Developer, not Legco, needs to tread carefully
A Legislative Council select committee again summoned New World China Land chairman Henry Cheng Kar-shun and its executive director to testify yesterday at the hearing investigating the company's hiring of former housing chief Leung Chin-man, which triggered claims of a conflict of interest.
It was reported that the committee held a closed-door meeting shortly before the hearing, during which members were warned to take extra care at the inquiry and not 'step out of line' during questioning. They were reminded to strictly follow Legco's rules and regulations and act within their power, to avoid giving the developer ammunition to support a case should it go to the Court of Final Appeal.
Their concern was superfluous because, as long as the committee was exercising powers within its rights, it should have nothing to fear. Hence, it should not have set boundaries to restrict its investigation. To a certain extent, it has tarnished the pious reputation of the council, giving rise to suspicions that 'big money' can influence Legco.
The pair have not decided whether to take their case to the Court of Appeal in an attempt to overturn an earlier court decision, which ruled the select committee had the legal power to summon them to testify.
The hearing involves a row that dates back to 2004, when the government sold the Hunghom Peninsula housing development at a price below the market rate to a consortium which included a sister company of New World China Land.
Leung, the director of housing at the time, was hired 19 months after his retirement by the firm as its vice-chairman and executive director, thus triggering allegations of a conflict of interest, which ultimately forced him to resign after two weeks.
The court challenge hinges on the interpretation of Article 73 of the Basic Law, which describes Legco's powers and functions. It allows the council, sitting as a select committee, to exercise summoning powers to carry out investigations under its powers and privileges ordinance.
The case has raised vital questions of constitutional principle that are of considerable significance for Hong Kong. They include the proper interpretation of the scope of the powers of Legco and its committees. Because of the significance of these powers, the government has a moral obligation to uphold their integrity.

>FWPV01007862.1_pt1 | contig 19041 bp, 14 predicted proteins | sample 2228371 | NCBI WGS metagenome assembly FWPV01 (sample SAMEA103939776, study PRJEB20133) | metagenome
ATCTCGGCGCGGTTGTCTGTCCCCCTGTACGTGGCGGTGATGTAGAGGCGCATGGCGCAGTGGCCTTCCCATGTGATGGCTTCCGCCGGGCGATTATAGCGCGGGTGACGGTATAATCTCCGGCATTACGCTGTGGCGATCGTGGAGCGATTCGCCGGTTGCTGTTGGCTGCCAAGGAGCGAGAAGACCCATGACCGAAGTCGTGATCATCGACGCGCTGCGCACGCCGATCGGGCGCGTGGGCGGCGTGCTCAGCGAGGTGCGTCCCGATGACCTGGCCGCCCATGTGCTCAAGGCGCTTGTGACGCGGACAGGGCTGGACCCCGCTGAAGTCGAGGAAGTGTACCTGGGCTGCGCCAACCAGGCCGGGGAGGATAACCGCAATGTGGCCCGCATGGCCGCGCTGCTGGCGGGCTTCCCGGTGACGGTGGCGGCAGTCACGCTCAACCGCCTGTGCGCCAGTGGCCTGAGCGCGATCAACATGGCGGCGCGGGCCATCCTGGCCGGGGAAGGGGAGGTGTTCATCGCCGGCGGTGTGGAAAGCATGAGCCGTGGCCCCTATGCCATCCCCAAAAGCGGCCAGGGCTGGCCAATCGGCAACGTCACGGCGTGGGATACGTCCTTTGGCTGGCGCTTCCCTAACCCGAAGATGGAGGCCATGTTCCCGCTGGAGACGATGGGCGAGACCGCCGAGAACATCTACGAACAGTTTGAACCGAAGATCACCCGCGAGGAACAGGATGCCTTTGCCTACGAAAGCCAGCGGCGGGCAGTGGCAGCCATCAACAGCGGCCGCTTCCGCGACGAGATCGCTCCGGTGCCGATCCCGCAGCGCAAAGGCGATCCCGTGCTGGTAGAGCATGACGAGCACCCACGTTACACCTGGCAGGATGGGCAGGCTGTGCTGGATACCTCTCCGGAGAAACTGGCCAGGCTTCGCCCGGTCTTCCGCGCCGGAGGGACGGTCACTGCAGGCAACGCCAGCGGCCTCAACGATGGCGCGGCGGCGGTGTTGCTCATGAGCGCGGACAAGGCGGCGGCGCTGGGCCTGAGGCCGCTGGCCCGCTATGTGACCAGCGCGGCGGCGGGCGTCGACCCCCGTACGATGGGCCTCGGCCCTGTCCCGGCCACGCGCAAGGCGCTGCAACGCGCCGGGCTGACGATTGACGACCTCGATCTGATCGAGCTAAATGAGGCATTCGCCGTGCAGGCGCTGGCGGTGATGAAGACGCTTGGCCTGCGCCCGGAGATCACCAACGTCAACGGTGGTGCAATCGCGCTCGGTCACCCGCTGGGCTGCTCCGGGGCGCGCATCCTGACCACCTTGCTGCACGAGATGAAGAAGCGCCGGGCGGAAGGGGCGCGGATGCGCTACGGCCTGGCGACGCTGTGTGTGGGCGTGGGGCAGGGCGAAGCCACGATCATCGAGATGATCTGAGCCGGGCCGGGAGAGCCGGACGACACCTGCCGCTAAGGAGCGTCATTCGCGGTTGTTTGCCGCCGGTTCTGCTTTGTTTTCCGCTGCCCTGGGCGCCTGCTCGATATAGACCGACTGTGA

The High Court earlier ruled that the select committee had the legal power to require the developer to testify and, if it refused, it could still summon the two men in accordance with the law. But the company rejected this ruling.
The developer doesn't seem to have much of a case. But if, for some reason, it won an appeal, the government would have to seek an interpretation of the Basic Law from the central government to safeguard our constitutional integrity. However, this extreme measure should only be a last resort, as it would seriously undermine our legal system and violate the spirit of the law.
The developer should therefore proceed with care, and not do anything that might go against the principles of corporate social responsibility. In the end, it might win the battle but lose the war. And if its actions triggered an interpretation of the Basic Law, it could potentially set off a constitutional crisis. This would almost certainly bring the company into disrepute.
The fact that Legco can act as prosecutor, investigator and judge at the same time, with no real separation of functions, does give the impression that it might be biased in its ruling. On the other hand, if the hearing is conducted in a transparent and fair manner, the council will certainly be subject to public scrutiny.
All men are equal before the law, which is the fundamental principle under which each individual is subject to the same laws and treatment. No one should have any special legal privileges, no matter how rich and powerful they are.
Albert Cheng King-hon is a political commentator